If you're interested, mark the date on your calendar, and please hold actual prompts until the "Poetry Fishbowl Open" post next week.  (If you're not available that day, or you live in a time zone that makes it hard to reach me, you can leave advance prompts.  I am now.)  Meanwhile, if you want to help with promotion, please feel free to link back here or repost this on your blog. 

New to the fishbowl? Read all about it! )

Just One Thing (27 June 2017)

Jun. 27th, 2017 06:01 pm
hollymath: (Default)
[personal profile] hollymath posting in [community profile] awesomeers
It's challenge time!

Comment with Just One Thing you've accomplished in the last 24 hours or so. It doesn't have to be a hard thing, or even a thing that you think is particularly awesome. Just a thing that you did.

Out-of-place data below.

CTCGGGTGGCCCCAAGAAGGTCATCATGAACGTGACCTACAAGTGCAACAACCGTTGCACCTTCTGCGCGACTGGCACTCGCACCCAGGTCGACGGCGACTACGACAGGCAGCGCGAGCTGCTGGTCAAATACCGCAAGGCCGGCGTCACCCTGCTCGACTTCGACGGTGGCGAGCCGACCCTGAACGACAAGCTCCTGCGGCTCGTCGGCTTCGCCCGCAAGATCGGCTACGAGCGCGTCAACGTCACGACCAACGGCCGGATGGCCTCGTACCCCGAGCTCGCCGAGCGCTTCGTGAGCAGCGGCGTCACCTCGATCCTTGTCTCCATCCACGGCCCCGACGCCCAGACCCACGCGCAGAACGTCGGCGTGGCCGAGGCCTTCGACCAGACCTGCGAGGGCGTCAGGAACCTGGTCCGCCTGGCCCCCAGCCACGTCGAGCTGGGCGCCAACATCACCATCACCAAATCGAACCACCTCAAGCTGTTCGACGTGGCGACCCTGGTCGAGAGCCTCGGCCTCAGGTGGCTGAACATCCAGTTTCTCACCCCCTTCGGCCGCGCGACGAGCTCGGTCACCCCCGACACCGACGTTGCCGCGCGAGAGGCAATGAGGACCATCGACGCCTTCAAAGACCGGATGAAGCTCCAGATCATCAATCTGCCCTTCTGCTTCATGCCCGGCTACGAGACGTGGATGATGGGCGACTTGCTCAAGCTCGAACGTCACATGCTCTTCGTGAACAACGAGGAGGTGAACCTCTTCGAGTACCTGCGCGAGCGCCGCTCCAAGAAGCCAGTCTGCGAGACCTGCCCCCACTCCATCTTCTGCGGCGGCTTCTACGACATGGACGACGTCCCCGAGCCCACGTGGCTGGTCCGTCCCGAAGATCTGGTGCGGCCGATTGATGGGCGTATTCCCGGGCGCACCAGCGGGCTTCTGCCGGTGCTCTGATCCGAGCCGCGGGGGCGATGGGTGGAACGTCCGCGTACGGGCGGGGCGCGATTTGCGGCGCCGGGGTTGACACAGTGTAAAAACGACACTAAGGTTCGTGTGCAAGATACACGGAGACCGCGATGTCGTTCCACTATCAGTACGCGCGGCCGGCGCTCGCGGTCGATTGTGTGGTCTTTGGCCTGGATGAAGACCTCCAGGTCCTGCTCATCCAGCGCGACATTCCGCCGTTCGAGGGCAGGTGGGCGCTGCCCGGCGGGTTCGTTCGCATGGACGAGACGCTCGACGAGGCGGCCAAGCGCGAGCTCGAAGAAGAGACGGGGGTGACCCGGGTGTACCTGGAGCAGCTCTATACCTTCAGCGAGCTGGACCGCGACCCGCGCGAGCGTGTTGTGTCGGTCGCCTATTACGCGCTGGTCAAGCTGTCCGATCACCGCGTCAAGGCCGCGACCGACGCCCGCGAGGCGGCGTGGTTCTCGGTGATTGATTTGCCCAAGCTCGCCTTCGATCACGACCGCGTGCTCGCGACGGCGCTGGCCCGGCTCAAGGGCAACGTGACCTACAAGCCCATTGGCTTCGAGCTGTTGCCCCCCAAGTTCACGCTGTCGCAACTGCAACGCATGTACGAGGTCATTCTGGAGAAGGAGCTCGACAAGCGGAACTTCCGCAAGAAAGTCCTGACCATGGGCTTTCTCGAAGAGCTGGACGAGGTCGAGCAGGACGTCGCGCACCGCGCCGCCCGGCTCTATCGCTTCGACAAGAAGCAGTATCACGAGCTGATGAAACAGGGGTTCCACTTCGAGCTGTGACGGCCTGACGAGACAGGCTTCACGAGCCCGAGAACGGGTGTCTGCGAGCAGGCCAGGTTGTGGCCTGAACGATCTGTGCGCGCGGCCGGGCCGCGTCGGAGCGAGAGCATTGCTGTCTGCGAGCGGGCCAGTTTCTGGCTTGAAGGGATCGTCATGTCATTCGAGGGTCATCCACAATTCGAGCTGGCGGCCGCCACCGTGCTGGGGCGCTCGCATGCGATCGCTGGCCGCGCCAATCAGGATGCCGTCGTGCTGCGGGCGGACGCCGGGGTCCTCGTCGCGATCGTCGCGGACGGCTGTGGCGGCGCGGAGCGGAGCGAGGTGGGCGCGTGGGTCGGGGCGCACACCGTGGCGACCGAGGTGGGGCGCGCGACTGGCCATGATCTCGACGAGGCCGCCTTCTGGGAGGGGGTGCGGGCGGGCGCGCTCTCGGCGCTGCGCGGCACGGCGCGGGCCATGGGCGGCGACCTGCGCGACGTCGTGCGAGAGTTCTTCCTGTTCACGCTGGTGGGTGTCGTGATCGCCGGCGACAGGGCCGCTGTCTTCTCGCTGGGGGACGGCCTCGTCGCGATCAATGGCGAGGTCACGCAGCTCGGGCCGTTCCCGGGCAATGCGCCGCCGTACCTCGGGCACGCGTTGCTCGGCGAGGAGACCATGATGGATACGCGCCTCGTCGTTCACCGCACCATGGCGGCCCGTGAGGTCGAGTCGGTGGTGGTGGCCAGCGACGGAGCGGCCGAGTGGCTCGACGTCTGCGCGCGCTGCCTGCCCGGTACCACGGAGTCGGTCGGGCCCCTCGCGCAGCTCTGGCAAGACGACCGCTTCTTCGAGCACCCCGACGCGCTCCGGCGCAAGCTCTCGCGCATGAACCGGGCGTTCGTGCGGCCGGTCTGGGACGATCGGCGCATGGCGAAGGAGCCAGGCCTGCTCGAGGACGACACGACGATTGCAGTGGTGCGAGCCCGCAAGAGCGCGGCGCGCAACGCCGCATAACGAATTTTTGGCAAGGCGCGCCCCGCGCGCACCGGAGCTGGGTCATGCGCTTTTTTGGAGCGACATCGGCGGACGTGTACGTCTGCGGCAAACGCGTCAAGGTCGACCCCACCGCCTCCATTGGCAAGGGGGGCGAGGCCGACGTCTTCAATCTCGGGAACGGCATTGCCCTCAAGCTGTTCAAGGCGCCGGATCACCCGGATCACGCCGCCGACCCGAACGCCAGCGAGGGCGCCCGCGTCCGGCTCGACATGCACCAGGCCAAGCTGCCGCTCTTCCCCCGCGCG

Feel free to share more than one thing if you're feeling particularly accomplished!

Extra credit: find someone in the comments and give them props for what they achieved!

Nothing is too big, too small, too strange or too cryptic. And in case you'd rather do this in private, anonymous comments are screened. I will only unscreen if you ask me to.

Go!

(no subject)

Jun. 27th, 2017 10:47 am
yhlee: two voidmoths at war (hxx Raven Stratagem)
[personal profile] yhlee
An interview [Lightspeed Magazine] by Christian A. Coleman. Note that the interview mainly discusses Raven Stratagem, so there are spoilers for Ninefox Gambit. I also hint at what's coming in the third book, Revenant Gun.

[story] The Ghost and Its House

Jun. 27th, 2017 10:04 am
yhlee: sleepy kitty (Cloud)
[personal profile] yhlee
For P.H.
Prompt: "ghost consciousness."